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Endocrinology. 2014 May;155(5):2020-30. doi: 10.1210/en.2013-1724. Epub 2014 Feb 26.

Voluntary exercise adapts the hypothalamus-pituitary-thyroid axis in male rats.

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Departamento de Genética del Desarrollo y Fisiología Molecular, Instituto de Biotecnología, Universidad Nacional Autónoma de México, Cuernavaca Morelos, México.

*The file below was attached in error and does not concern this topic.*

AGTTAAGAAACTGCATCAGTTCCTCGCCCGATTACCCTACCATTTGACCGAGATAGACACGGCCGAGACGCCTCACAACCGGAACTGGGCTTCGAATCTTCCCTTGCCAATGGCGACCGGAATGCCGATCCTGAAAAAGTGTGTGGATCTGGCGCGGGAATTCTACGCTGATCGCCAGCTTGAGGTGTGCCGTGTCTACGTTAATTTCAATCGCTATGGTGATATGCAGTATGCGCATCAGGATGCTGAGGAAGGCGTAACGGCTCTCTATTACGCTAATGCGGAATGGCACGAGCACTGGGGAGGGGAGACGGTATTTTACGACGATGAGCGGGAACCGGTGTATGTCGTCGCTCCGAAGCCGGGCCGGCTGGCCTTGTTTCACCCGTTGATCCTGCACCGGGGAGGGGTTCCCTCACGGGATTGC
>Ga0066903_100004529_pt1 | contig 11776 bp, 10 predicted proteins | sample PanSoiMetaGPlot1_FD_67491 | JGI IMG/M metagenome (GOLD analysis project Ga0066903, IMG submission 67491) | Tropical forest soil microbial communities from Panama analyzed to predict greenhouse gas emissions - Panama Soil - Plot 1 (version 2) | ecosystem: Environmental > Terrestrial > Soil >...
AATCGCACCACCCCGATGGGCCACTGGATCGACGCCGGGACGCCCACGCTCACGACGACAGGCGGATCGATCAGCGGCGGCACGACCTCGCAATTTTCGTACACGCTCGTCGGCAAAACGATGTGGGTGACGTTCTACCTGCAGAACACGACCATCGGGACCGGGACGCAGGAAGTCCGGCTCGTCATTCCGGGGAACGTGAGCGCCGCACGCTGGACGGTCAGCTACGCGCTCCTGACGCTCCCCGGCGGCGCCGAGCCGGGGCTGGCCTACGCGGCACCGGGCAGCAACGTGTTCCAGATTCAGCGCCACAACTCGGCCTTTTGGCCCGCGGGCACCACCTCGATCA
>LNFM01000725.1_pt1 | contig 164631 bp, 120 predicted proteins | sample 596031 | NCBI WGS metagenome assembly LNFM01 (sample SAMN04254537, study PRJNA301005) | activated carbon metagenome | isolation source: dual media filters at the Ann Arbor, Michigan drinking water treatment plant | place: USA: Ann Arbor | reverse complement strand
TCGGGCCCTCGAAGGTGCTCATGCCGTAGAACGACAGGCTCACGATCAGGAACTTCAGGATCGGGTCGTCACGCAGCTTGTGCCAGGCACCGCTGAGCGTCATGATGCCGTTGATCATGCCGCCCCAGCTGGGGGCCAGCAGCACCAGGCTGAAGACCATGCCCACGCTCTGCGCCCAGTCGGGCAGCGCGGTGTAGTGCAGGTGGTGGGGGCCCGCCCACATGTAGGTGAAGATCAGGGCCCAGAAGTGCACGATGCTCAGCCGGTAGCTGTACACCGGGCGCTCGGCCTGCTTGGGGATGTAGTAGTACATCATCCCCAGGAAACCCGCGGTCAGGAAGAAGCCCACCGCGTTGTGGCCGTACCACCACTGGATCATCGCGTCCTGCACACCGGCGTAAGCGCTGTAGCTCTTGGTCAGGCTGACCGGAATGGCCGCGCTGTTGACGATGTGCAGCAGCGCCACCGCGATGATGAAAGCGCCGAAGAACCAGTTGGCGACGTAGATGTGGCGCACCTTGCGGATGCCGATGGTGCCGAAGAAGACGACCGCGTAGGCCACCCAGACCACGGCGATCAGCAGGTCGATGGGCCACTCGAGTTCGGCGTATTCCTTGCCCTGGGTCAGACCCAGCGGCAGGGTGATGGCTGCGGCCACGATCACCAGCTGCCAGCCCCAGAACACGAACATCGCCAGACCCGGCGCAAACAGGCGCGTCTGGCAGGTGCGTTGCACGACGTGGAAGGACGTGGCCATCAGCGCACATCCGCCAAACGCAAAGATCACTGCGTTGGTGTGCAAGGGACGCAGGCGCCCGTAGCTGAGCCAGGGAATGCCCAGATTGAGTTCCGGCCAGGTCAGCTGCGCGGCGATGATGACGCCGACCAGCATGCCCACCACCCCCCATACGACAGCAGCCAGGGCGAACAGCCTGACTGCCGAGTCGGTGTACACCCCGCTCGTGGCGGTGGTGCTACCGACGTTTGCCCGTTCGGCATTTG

The hypothalamic-pituitary thyroid (HPT) axis modulates energy homeostasis. Its activity decreases in conditions of negative energy balance but the effects of chronic exercise on the axis are controversial and unknown at hypothalamic level. Wistar male rats were exposed for up to 14 days to voluntary wheel running (WR), or pair-feeding (PF; 18% food restriction), or to repeated restraint (RR), a mild stressor. WR and RR diminished food intake; body weight gain decreased in the 3 experimental groups, but WAT mass and serum leptin more intensely in the WR group. WR, but not RR, produced a delayed inhibition of central markers of HPT axis activity. At day 14, in WR rats paraventricular nucleus-pro-TRH mRNA and serum TSH levels decreased, anterior pituitary TRH-receptor 1 mRNA levels increased, but serum thyroid hormone levels were unaltered, which is consistent with decreased secretion of TRH and clearance of thyroid hormones. A similar pattern was observed if WR animals were euthanized during their activity phase. In contrast, in PF animals the profound drop of HPT axis activity included decreased serum T3 levels and hepatic deiodinase 1 activity; these changes were correlated with an intense increase in serum corticosterone levels. WR effects on HPT axis were not associated with changes in the activity of the hypothalamic-pituitary adrenal axis, but correlated positively with serum leptin levels. These data demonstrate that voluntary WR adapts the status of the HPT axis, through pathways that are distinct from those observed during food restriction or repeated stress.

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